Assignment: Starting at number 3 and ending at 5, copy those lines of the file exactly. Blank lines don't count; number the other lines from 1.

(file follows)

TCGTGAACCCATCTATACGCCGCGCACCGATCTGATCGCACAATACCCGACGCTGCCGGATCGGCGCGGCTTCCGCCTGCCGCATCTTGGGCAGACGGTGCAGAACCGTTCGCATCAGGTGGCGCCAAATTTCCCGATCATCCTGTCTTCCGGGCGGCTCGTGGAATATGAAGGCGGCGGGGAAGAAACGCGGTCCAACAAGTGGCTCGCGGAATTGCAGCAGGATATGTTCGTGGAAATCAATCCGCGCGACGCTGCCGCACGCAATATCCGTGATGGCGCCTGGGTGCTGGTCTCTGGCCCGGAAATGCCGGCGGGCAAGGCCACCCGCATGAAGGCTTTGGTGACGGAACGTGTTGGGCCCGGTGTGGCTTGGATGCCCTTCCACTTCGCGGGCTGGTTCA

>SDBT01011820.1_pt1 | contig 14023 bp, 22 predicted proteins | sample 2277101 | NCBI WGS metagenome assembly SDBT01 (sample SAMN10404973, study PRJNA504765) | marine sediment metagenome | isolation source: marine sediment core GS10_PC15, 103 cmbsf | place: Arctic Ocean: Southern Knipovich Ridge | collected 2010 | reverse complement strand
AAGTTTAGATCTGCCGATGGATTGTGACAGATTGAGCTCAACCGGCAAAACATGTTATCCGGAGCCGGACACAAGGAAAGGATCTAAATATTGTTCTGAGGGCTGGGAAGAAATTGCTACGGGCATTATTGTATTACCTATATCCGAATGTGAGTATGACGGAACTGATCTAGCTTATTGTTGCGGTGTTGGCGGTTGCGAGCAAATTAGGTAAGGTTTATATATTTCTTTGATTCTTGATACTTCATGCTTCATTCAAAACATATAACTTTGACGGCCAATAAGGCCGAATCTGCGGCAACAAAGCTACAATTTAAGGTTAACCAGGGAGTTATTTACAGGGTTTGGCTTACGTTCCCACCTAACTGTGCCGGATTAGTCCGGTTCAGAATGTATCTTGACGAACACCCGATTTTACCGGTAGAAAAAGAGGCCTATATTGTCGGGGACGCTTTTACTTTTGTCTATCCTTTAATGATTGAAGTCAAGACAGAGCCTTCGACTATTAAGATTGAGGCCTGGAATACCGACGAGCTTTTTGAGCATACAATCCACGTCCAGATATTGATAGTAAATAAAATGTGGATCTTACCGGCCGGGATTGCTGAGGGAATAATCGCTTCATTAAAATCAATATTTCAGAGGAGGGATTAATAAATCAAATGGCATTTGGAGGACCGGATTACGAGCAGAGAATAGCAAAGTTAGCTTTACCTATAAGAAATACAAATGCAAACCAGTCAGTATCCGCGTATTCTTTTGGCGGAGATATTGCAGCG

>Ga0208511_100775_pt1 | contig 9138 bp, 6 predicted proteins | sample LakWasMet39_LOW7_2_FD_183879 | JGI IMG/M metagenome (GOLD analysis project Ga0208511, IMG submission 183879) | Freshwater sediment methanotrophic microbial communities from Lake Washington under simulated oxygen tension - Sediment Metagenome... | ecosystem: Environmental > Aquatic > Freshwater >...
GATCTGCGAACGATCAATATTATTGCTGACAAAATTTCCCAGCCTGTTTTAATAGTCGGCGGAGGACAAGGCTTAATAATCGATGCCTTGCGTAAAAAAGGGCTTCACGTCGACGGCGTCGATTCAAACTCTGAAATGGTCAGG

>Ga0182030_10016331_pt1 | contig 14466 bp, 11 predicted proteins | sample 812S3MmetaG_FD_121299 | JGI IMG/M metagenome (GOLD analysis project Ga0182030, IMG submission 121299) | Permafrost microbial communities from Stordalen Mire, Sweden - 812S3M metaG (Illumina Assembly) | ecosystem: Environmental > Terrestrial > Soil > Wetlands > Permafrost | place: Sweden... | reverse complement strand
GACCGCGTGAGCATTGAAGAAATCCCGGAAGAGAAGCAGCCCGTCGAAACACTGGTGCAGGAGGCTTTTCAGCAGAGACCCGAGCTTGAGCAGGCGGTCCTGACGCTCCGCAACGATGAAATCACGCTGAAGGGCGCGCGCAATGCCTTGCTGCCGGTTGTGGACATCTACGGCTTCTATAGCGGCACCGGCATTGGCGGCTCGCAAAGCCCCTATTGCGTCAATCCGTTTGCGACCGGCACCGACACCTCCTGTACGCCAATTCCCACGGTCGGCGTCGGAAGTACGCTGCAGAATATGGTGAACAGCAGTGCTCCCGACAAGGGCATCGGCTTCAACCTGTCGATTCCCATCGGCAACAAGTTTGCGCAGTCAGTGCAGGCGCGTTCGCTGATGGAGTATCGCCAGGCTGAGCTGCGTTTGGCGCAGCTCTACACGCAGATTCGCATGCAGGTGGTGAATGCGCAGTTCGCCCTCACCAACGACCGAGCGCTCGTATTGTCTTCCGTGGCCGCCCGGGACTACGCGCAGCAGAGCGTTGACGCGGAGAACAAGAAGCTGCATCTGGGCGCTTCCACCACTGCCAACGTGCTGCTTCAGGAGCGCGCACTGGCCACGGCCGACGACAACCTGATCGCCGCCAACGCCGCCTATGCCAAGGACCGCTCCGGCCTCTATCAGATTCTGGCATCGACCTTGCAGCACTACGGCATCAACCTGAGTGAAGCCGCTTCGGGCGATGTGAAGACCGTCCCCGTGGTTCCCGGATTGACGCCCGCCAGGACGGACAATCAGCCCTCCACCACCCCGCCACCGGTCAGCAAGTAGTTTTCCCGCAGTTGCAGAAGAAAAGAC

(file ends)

AAGTTTAGATCTGCCGATGGATTGTGACAGATTGAGCTCAACCGGCAAAACATGTTATCCGGAGCCGGACACAAGGAAAGGATCTAAATATTGTTCTGAGGGCTGGGAAGAAATTGCTACGGGCATTATTGTATTACCTATATCCGAATGTGAGTATGACGGAACTGATCTAGCTTATTGTTGCGGTGTTGGCGGTTGCGAGCAAATTAGGTAAGGTTTATATATTTCTTTGATTCTTGATACTTCATGCTTCATTCAAAACATATAACTTTGACGGCCAATAAGGCCGAATCTGCGGCAACAAAGCTACAATTTAAGGTTAACCAGGGAGTTATTTACAGGGTTTGGCTTACGTTCCCACCTAACTGTGCCGGATTAGTCCGGTTCAGAATGTATCTTGACGAACACCCGATTTTACCGGTAGAAAAAGAGGCCTATATTGTCGGGGACGCTTTTACTTTTGTCTATCCTTTAATGATTGAAGTCAAGACAGAGCCTTCGACTATTAAGATTGAGGCCTGGAATACCGACGAGCTTTTTGAGCATACAATCCACGTCCAGATATTGATAGTAAATAAAATGTGGATCTTACCGGCCGGGATTGCTGAGGGAATAATCGCTTCATTAAAATCAATATTTCAGAGGAGGGATTAATAAATCAAATGGCATTTGGAGGACCGGATTACGAGCAGAGAATAGCAAAGTTAGCTTTACCTATAAGAAATACAAATGCAAACCAGTCAGTATCCGCGTATTCTTTTGGCGGAGATATTGCAGCG

>Ga0208511_100775_pt1 | contig 9138 bp, 6 predicted proteins | sample LakWasMet39_LOW7_2_FD_183879 | JGI IMG/M metagenome (GOLD analysis project Ga0208511, IMG submission 183879) | Freshwater sediment methanotrophic microbial communities from Lake Washington under simulated oxygen tension - Sediment Metagenome... | ecosystem: Environmental > Aquatic > Freshwater >...
GATCTGCGAACGATCAATATTATTGCTGACAAAATTTCCCAGCCTGTTTTAATAGTCGGCGGAGGACAAGGCTTAATAATCGATGCCTTGCGTAAAAAAGGGCTTCACGTCGACGGCGTCGATTCAAACTCTGAAATGGTCAGG